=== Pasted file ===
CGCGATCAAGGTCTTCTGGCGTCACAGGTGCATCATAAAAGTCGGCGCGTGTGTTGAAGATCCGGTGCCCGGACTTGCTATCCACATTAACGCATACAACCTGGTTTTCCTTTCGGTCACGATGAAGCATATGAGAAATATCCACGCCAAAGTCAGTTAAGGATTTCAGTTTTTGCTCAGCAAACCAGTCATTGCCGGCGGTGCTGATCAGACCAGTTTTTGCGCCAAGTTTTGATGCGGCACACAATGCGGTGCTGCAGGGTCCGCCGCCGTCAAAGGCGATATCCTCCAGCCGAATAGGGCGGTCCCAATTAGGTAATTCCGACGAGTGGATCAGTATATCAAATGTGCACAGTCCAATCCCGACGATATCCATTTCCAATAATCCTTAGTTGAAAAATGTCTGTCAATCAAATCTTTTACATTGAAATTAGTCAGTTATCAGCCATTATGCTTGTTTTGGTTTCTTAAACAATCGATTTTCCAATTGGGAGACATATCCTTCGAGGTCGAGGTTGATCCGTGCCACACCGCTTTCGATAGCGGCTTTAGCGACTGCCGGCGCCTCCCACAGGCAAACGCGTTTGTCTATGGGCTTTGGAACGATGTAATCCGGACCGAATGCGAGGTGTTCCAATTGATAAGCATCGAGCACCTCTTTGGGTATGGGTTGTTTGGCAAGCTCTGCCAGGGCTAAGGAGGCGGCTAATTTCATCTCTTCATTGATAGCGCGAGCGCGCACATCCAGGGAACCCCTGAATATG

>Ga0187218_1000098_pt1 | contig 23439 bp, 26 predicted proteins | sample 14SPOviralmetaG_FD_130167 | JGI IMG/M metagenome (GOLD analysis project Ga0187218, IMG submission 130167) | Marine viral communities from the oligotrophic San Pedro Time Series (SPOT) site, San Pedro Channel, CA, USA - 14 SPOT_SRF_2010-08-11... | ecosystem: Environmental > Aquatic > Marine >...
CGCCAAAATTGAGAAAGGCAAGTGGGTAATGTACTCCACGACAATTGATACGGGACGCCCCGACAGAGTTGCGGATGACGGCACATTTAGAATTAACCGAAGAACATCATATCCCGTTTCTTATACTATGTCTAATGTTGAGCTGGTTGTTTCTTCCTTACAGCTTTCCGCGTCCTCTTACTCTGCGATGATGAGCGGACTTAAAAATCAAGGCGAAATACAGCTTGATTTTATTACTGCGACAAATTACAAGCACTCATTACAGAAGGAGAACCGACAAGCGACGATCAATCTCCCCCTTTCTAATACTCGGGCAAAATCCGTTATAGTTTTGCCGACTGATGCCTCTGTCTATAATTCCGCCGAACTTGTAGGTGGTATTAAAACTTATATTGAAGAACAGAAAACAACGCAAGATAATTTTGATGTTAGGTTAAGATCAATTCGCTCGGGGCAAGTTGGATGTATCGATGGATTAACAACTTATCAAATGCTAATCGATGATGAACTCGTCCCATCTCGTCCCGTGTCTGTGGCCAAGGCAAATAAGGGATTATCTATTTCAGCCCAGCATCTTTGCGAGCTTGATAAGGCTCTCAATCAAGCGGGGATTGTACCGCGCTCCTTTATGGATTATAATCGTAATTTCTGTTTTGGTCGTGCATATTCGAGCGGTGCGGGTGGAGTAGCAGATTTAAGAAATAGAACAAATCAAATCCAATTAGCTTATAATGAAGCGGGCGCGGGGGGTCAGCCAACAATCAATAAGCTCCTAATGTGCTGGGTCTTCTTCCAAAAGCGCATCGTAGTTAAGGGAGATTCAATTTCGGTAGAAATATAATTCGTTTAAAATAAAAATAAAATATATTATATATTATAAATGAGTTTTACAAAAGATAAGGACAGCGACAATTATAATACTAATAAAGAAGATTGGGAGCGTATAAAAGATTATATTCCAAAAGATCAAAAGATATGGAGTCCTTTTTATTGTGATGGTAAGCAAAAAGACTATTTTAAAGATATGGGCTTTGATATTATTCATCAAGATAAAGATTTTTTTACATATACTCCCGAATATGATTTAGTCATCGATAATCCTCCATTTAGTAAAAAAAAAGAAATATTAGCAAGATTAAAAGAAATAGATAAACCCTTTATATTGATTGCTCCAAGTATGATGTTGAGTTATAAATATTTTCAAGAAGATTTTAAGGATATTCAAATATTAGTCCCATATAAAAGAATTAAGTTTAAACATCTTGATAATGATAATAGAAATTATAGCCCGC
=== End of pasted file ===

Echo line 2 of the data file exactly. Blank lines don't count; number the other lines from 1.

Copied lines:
>Ga0187218_1000098_pt1 | contig 23439 bp, 26 predicted proteins | sample 14SPOviralmetaG_FD_130167 | JGI IMG/M metagenome (GOLD analysis project Ga0187218, IMG submission 130167) | Marine viral communities from the oligotrophic San Pedro Time Series (SPOT) site, San Pedro Channel, CA, USA - 14 SPOT_SRF_2010-08-11... | ecosystem: Environmental > Aquatic > Marine >...